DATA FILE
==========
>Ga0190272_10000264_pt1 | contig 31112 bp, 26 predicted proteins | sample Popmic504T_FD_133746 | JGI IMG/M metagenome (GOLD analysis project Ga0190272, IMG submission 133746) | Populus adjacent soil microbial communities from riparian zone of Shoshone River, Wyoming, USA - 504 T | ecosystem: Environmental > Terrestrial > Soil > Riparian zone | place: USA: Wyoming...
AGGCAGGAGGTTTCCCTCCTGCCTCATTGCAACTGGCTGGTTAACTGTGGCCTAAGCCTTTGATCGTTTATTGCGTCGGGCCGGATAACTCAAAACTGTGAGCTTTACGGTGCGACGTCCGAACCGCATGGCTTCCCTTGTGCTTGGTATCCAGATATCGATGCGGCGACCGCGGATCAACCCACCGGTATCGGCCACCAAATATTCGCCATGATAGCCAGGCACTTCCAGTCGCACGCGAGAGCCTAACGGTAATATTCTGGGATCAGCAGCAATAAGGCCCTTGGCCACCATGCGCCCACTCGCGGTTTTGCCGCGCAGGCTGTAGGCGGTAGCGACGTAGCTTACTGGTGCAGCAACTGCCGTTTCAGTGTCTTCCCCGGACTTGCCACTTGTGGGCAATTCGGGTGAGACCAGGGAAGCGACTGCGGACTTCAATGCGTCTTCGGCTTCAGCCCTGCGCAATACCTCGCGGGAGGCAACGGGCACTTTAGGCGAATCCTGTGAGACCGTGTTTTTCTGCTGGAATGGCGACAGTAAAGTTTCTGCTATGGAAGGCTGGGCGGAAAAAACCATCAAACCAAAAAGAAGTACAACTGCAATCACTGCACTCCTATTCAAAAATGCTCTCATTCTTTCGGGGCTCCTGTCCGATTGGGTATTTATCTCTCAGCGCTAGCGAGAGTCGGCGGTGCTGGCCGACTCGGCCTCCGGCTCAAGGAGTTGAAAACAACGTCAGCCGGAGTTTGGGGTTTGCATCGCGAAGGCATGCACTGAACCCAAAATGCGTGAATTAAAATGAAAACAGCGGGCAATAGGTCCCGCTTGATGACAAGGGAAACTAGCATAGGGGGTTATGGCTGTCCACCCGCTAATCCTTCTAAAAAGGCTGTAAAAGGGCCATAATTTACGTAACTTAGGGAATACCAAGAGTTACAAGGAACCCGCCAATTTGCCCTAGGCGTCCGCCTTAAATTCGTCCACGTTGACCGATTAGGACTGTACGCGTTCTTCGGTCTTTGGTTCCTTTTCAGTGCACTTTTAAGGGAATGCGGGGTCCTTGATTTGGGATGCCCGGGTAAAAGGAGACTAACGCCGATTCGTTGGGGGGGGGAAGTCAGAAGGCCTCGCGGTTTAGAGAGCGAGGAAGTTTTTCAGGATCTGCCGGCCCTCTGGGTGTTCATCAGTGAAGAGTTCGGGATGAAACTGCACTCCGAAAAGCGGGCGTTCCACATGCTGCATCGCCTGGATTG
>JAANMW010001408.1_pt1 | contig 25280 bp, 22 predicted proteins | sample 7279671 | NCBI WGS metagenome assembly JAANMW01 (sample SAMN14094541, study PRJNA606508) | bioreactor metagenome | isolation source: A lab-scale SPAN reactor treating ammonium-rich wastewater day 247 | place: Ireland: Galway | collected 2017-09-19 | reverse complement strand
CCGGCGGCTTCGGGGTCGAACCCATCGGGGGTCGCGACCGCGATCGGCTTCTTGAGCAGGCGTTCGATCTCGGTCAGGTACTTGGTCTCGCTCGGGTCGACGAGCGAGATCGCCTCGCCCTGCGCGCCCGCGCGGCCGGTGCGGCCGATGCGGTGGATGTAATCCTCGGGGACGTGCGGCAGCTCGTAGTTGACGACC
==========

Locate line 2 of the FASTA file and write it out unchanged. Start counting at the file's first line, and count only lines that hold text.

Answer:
AGGCAGGAGGTTTCCCTCCTGCCTCATTGCAACTGGCTGGTTAACTGTGGCCTAAGCCTTTGATCGTTTATTGCGTCGGGCCGGATAACTCAAAACTGTGAGCTTTACGGTGCGACGTCCGAACCGCATGGCTTCCCTTGTGCTTGGTATCCAGATATCGATGCGGCGACCGCGGATCAACCCACCGGTATCGGCCACCAAATATTCGCCATGATAGCCAGGCACTTCCAGTCGCACGCGAGAGCCTAACGGTAATATTCTGGGATCAGCAGCAATAAGGCCCTTGGCCACCATGCGCCCACTCGCGGTTTTGCCGCGCAGGCTGTAGGCGGTAGCGACGTAGCTTACTGGTGCAGCAACTGCCGTTTCAGTGTCTTCCCCGGACTTGCCACTTGTGGGCAATTCGGGTGAGACCAGGGAAGCGACTGCGGACTTCAATGCGTCTTCGGCTTCAGCCCTGCGCAATACCTCGCGGGAGGCAACGGGCACTTTAGGCGAATCCTGTGAGACCGTGTTTTTCTGCTGGAATGGCGACAGTAAAGTTTCTGCTATGGAAGGCTGGGCGGAAAAAACCATCAAACCAAAAAGAAGTACAACTGCAATCACTGCACTCCTATTCAAAAATGCTCTCATTCTTTCGGGGCTCCTGTCCGATTGGGTATTTATCTCTCAGCGCTAGCGAGAGTCGGCGGTGCTGGCCGACTCGGCCTCCGGCTCAAGGAGTTGAAAACAACGTCAGCCGGAGTTTGGGGTTTGCATCGCGAAGGCATGCACTGAACCCAAAATGCGTGAATTAAAATGAAAACAGCGGGCAATAGGTCCCGCTTGATGACAAGGGAAACTAGCATAGGGGGTTATGGCTGTCCACCCGCTAATCCTTCTAAAAAGGCTGTAAAAGGGCCATAATTTACGTAACTTAGGGAATACCAAGAGTTACAAGGAACCCGCCAATTTGCCCTAGGCGTCCGCCTTAAATTCGTCCACGTTGACCGATTAGGACTGTACGCGTTCTTCGGTCTTTGGTTCCTTTTCAGTGCACTTTTAAGGGAATGCGGGGTCCTTGATTTGGGATGCCCGGGTAAAAGGAGACTAACGCCGATTCGTTGGGGGGGGGAAGTCAGAAGGCCTCGCGGTTTAGAGAGCGAGGAAGTTTTTCAGGATCTGCCGGCCCTCTGGGTGTTCATCAGTGAAGAGTTCGGGATGAAACTGCACTCCGAAAAGCGGGCGTTCCACATGCTGCATCGCCTGGATTG